Previous Entry: Day 23: “Walking Away a Winner” to “Whiskey Lullaby”
Day 24 features tracks from Aaron Tippin, Sammy Kershaw, Donna Fargo, Kenny Rogers (with Dolly Parton), and Patty Loveless (with George Jones).
“Whole Lotta Love On the Line”
Written by Donny Kees and Aaron Tippin
Longtime readers know exactly what I’m going to say about this song. It’s all about the guitar hook that opens the track and loops throughout. He could’ve sung the Alphabet Song over it and I still would’ve played the hell out of it, but the lyrics do a great hook justice.
Other Favorites: “I Got it Honest,” “I Wouldn’t Have it Any Other Way,” “My Blue Angel”
Written by Larry Bastian and Dewayne Blackwell
Another example of something that seems obvious once you hear it, but for whatever reason, nobody ever put down on paper before. Yard sales have a connection to loneliness that is rarely explored, and it couldn’t be put more succinctly – or sadly – than, “They’re sorting through what’s left of you and me.”
Other Favorites: “Third Rate Romance,” “Queen of My Double Wide Trailer,” “Cadillac Style”
“You Can’t Be a Beacon If Your Light Don’t Shine”
Written by Marty Cooper
Preaching to the choir with a twist. Fargo makes the case that those who claim salvation as their own have a duty to lift others up, not look down upon them. A timeless and timely message.
Other Favorites: “Superwoman,” “That Was Yesterday,” “We Can Do Better in America”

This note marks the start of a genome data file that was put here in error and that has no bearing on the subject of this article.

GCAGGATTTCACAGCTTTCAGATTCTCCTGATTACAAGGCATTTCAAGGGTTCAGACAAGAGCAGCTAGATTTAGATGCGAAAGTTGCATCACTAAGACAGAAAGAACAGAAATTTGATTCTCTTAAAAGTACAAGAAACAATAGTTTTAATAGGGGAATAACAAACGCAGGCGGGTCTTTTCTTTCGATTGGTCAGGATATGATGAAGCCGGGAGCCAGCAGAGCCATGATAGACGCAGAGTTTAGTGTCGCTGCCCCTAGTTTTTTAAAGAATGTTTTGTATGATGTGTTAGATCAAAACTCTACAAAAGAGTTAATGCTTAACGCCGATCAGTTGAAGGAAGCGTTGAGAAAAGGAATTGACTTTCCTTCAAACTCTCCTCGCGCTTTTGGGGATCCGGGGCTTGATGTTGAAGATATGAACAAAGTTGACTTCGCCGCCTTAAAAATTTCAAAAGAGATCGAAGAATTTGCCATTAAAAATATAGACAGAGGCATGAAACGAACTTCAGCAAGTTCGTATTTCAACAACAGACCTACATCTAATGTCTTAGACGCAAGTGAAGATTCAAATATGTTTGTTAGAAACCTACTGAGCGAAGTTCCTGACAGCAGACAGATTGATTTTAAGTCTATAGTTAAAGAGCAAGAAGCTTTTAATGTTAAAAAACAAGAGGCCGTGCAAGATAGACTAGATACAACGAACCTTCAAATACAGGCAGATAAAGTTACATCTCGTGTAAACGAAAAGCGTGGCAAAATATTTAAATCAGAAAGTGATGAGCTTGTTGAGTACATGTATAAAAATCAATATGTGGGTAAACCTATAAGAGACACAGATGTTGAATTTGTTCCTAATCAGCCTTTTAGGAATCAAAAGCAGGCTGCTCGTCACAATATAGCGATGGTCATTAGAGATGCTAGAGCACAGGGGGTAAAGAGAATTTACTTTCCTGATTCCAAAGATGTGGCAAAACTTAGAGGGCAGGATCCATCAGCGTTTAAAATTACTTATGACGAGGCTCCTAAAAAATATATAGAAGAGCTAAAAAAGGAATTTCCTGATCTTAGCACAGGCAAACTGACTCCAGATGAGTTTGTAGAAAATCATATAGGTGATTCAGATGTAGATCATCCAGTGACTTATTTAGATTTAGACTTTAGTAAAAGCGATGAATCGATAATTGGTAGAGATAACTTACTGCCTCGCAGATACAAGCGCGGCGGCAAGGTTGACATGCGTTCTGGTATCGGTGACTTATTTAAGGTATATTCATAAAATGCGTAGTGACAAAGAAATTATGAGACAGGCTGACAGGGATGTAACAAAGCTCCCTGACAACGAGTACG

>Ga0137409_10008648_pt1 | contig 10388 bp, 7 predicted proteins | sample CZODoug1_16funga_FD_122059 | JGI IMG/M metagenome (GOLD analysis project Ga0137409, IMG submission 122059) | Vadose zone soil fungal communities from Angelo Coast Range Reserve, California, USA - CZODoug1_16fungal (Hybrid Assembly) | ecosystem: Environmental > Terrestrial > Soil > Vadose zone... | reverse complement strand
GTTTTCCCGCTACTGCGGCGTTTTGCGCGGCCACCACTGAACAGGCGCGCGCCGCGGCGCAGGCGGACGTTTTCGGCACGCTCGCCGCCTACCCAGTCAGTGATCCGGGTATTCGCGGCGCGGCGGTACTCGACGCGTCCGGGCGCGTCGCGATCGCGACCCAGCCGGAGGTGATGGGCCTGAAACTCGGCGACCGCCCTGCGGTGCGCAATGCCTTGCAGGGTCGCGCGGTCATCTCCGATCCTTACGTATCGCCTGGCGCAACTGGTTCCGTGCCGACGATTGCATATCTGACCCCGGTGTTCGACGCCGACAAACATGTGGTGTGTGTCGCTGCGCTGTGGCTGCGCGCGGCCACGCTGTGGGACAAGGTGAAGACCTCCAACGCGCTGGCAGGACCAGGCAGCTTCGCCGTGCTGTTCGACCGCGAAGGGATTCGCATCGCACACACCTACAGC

“You Can’t Make Old Friends” (with Dolly Parton)
Written by Ryan Hanna King, Don Schlitz, and Caitlyn Smith
The best written song about friendship that I have ever heard, delivered flawlessly by two artists whose friendship is documented on records dating back to 1983. Whether it’s death or just drifting apart over time, old friends simply can’t be replaced.
Other Favorites: “Lucille,” “The Gambler,” “If You Want to Find Love”
“You Don’t Seem to Miss Me” (with George Jones)
Written by Jim Lauderdale
The greatest traditionalist singers from two different generations come together on one record, and the results are extraordinary. The brilliance of Patty Loveless records from this period was how she used the essential elements of traditionalism in a progressive way, creating a new sound that borrowed from rock with every single note still being pure country. This track approaches headbanger territory in the chorus – those drums! – but remains pure hillbilly heaven from start to finish.
Other Favorites: “Here I am,” “You Can Feel Bad,” “The Night’s Too Long”